Afghanistan turns down Pak request to hand over Maulvi Faqir
Afghanistan on Friday refused to hand over senior Pakistani Taliban commander Maulvi Faqir Mohammad hours after Islamabad requested his extradition following his capture by Afghan forces.
Islamabad: Afghanistan on Friday refused to hand over senior Pakistani Taliban commander Maulvi Faqir Mohammad hours after Islamabad requested his extradition following his capture by Afghan forces.
Foreign Minister Hina Rabbani Khar had taken up the handing over of Faqir Mohammad during a phone conversation with her Afghan counterpart Zalmai Rassoul on Wednesday night but Afghan Foreign Ministry spokesman Janan Musazai ruled out his extradition.
The Taliban commander was captured by Afghan intelligence operatives in the eastern part of Afghanistan on Monday.
During a weekly news briefing yesterday, Pakistan Foreign Office spokesman Moazzam Khan had said: "We hope that he would be handed over to Pakistan as soon as possible because he has the blood of many innocent Pakistanis on his hands."
Hours later, the Afghan Foreign Ministry shot down Pakistan`s request, saying there was no agreement between the two countries for exchanging prisoners.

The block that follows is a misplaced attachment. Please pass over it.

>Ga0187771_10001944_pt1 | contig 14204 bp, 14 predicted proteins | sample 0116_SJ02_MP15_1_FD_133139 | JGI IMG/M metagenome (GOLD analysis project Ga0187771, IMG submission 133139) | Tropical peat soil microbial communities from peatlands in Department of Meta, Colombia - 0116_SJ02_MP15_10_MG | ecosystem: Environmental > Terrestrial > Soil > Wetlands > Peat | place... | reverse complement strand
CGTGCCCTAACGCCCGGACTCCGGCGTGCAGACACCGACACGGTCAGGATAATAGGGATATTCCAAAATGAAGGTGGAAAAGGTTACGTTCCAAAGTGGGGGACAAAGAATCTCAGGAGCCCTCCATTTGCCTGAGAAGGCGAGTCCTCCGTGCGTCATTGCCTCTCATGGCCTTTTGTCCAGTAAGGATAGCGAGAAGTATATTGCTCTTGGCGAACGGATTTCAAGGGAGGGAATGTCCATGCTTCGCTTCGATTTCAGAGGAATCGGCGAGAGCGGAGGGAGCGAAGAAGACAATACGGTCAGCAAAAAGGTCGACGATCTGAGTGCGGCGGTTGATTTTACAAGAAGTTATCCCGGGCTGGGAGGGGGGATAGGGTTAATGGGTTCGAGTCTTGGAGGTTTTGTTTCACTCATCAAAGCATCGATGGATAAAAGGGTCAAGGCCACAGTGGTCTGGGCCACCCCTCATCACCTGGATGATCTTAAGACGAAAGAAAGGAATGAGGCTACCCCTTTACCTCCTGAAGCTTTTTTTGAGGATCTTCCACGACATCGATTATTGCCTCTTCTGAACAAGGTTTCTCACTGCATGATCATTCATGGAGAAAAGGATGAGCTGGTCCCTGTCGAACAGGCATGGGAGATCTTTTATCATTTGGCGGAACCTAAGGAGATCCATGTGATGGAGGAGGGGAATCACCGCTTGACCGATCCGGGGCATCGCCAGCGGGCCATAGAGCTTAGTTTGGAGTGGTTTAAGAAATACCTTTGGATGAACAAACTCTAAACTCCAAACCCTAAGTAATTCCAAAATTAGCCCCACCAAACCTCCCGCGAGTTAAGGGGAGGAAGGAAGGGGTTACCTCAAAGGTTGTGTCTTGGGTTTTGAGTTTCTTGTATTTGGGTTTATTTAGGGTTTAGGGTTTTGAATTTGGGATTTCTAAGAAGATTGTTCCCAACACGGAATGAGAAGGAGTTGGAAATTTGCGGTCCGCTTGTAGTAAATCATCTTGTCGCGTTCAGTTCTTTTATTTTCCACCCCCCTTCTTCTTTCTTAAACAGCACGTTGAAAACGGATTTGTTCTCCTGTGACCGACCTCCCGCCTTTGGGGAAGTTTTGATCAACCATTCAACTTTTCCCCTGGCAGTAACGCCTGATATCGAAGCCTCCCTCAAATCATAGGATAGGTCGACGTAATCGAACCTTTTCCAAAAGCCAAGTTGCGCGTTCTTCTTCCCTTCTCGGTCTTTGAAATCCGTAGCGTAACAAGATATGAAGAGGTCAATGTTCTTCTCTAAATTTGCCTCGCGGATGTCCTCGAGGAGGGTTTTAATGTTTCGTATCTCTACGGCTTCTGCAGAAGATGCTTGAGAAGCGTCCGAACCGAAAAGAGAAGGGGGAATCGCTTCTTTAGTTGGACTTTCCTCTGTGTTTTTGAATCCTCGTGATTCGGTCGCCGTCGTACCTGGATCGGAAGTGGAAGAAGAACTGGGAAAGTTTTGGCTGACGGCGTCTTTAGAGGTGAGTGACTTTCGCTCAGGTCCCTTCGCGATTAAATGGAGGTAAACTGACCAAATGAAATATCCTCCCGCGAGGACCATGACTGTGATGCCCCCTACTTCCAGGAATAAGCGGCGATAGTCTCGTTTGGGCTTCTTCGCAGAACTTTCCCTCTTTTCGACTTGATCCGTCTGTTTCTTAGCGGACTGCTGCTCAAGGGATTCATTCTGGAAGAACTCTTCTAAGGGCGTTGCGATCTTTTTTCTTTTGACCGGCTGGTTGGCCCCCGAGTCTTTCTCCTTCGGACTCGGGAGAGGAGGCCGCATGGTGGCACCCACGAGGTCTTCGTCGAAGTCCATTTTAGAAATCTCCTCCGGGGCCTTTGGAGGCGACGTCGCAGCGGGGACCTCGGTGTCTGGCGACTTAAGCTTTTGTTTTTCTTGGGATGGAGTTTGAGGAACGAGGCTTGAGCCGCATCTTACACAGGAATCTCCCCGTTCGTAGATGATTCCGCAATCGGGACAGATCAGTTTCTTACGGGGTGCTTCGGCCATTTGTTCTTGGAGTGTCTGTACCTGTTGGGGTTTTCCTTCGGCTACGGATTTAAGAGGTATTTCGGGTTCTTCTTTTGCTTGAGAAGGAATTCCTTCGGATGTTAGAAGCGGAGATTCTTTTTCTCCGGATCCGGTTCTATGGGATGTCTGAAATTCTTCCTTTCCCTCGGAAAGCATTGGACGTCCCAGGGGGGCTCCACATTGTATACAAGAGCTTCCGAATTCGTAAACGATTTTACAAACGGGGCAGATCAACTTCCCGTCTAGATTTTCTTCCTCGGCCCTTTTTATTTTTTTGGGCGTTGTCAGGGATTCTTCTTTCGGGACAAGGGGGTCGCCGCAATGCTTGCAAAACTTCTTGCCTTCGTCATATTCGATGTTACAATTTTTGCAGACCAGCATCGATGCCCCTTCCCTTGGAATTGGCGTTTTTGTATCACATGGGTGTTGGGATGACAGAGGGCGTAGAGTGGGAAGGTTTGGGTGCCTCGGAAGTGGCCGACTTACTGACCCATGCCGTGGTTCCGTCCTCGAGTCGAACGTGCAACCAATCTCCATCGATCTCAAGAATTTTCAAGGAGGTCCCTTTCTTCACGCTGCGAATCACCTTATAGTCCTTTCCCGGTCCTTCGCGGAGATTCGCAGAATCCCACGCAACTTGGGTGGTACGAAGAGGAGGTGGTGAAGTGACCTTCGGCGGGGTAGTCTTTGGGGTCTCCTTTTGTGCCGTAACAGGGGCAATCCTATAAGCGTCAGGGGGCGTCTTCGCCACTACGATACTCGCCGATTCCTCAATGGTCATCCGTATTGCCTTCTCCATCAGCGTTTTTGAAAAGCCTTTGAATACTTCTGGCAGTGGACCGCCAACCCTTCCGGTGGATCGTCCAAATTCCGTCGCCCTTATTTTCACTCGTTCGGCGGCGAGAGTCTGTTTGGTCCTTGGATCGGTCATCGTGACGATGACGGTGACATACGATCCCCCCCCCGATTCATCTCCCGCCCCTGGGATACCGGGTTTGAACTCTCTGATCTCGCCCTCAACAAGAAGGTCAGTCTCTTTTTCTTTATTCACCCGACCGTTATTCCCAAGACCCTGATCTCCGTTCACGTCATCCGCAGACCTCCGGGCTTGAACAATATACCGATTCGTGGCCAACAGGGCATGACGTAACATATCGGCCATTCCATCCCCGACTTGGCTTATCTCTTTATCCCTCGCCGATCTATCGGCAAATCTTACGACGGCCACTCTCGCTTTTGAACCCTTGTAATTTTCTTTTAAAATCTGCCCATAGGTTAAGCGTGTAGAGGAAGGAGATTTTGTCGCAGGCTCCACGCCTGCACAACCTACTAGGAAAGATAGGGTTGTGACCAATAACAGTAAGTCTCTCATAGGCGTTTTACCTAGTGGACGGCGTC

The Afghan government`s investigation into the recent capture of Mohammad "is still ongoing", Afghan Foreign Ministry spokesman Musazai said.
In a statement, Musazai indicated the refusal might be a tit-for-tat move as Pakistan had rejected Afghanistan`s request to hand over certain Afghan Taliban prisoners during a recent tripartite summit in London.
"During the recent tripartite meeting in London, the Afghan government requested the Pakistani government to return Afghan Taliban prisoners held by Pakistan to Afghanistan so that they could participate in and support Afghanistan`s peace and reconciliation efforts," Musazai said.
"The Pakistani side responded that they could definitely not hand over Taliban prisoners to the Afghan government because there is no prisoner exchange agreement between the two countries," Musazai said.
He said the Afghan government believes the return of Afghan Taliban prisoners to Afghanistan is in the best interests of a meaningful peace process, and it was prepared to further discuss the issue with the Pakistani government.
Mohammad, a former deputy chief of the banned Tehrik-e-Taliban Pakistan, was removed following reports that he was involved in "unauthorised" talks with Pakistani authorities.
He had confirmed in an interview last year that he was twice contacted by a Pakistani religious leader on behalf of a top security official.
The commander fled to Afghanistan after the military launched an operation against him in Bajaur tribal region in 2008.